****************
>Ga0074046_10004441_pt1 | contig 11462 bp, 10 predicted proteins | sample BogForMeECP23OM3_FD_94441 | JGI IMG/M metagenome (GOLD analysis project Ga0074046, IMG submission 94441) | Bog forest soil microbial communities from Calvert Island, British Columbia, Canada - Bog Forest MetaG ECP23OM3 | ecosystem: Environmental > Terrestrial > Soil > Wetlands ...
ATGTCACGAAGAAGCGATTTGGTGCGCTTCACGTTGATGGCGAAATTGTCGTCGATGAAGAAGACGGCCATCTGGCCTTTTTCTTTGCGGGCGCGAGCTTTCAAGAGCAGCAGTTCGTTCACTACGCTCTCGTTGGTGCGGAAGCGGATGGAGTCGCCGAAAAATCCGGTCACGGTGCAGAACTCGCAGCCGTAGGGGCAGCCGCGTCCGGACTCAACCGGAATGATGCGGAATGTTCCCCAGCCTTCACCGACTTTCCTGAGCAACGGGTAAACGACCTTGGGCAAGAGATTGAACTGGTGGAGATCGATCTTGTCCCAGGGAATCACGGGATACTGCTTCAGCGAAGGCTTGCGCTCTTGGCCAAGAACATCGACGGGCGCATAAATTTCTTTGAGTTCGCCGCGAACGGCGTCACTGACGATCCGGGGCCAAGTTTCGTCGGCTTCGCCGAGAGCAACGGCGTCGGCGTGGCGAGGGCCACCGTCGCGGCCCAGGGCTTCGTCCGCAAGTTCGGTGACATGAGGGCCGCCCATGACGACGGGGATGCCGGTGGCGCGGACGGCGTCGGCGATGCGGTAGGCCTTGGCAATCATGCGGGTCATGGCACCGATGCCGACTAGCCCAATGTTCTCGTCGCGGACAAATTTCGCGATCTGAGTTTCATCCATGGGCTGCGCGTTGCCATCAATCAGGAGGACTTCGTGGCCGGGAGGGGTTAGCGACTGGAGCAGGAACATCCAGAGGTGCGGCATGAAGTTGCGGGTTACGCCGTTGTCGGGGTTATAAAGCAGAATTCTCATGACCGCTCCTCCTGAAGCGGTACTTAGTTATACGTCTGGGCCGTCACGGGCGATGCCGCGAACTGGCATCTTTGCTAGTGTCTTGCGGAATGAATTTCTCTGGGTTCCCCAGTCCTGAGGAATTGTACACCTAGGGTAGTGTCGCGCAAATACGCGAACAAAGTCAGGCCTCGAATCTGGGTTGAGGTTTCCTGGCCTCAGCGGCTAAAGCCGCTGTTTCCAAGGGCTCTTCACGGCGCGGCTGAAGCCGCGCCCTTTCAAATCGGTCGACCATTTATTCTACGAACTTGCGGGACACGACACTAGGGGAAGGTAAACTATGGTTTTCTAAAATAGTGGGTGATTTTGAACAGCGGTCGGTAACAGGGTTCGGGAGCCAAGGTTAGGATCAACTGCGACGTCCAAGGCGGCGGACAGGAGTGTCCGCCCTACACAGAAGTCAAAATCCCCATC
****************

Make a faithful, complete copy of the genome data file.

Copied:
>Ga0074046_10004441_pt1 | contig 11462 bp, 10 predicted proteins | sample BogForMeECP23OM3_FD_94441 | JGI IMG/M metagenome (GOLD analysis project Ga0074046, IMG submission 94441) | Bog forest soil microbial communities from Calvert Island, British Columbia, Canada - Bog Forest MetaG ECP23OM3 | ecosystem: Environmental > Terrestrial > Soil > Wetlands ...
ATGTCACGAAGAAGCGATTTGGTGCGCTTCACGTTGATGGCGAAATTGTCGTCGATGAAGAAGACGGCCATCTGGCCTTTTTCTTTGCGGGCGCGAGCTTTCAAGAGCAGCAGTTCGTTCACTACGCTCTCGTTGGTGCGGAAGCGGATGGAGTCGCCGAAAAATCCGGTCACGGTGCAGAACTCGCAGCCGTAGGGGCAGCCGCGTCCGGACTCAACCGGAATGATGCGGAATGTTCCCCAGCCTTCACCGACTTTCCTGAGCAACGGGTAAACGACCTTGGGCAAGAGATTGAACTGGTGGAGATCGATCTTGTCCCAGGGAATCACGGGATACTGCTTCAGCGAAGGCTTGCGCTCTTGGCCAAGAACATCGACGGGCGCATAAATTTCTTTGAGTTCGCCGCGAACGGCGTCACTGACGATCCGGGGCCAAGTTTCGTCGGCTTCGCCGAGAGCAACGGCGTCGGCGTGGCGAGGGCCACCGTCGCGGCCCAGGGCTTCGTCCGCAAGTTCGGTGACATGAGGGCCGCCCATGACGACGGGGATGCCGGTGGCGCGGACGGCGTCGGCGATGCGGTAGGCCTTGGCAATCATGCGGGTCATGGCACCGATGCCGACTAGCCCAATGTTCTCGTCGCGGACAAATTTCGCGATCTGAGTTTCATCCATGGGCTGCGCGTTGCCATCAATCAGGAGGACTTCGTGGCCGGGAGGGGTTAGCGACTGGAGCAGGAACATCCAGAGGTGCGGCATGAAGTTGCGGGTTACGCCGTTGTCGGGGTTATAAAGCAGAATTCTCATGACCGCTCCTCCTGAAGCGGTACTTAGTTATACGTCTGGGCCGTCACGGGCGATGCCGCGAACTGGCATCTTTGCTAGTGTCTTGCGGAATGAATTTCTCTGGGTTCCCCAGTCCTGAGGAATTGTACACCTAGGGTAGTGTCGCGCAAATACGCGAACAAAGTCAGGCCTCGAATCTGGGTTGAGGTTTCCTGGCCTCAGCGGCTAAAGCCGCTGTTTCCAAGGGCTCTTCACGGCGCGGCTGAAGCCGCGCCCTTTCAAATCGGTCGACCATTTATTCTACGAACTTGCGGGACACGACACTAGGGGAAGGTAAACTATGGTTTTCTAAAATAGTGGGTGATTTTGAACAGCGGTCGGTAACAGGGTTCGGGAGCCAAGGTTAGGATCAACTGCGACGTCCAAGGCGGCGGACAGGAGTGTCCGCCCTACACAGAAGTCAAAATCCCCATC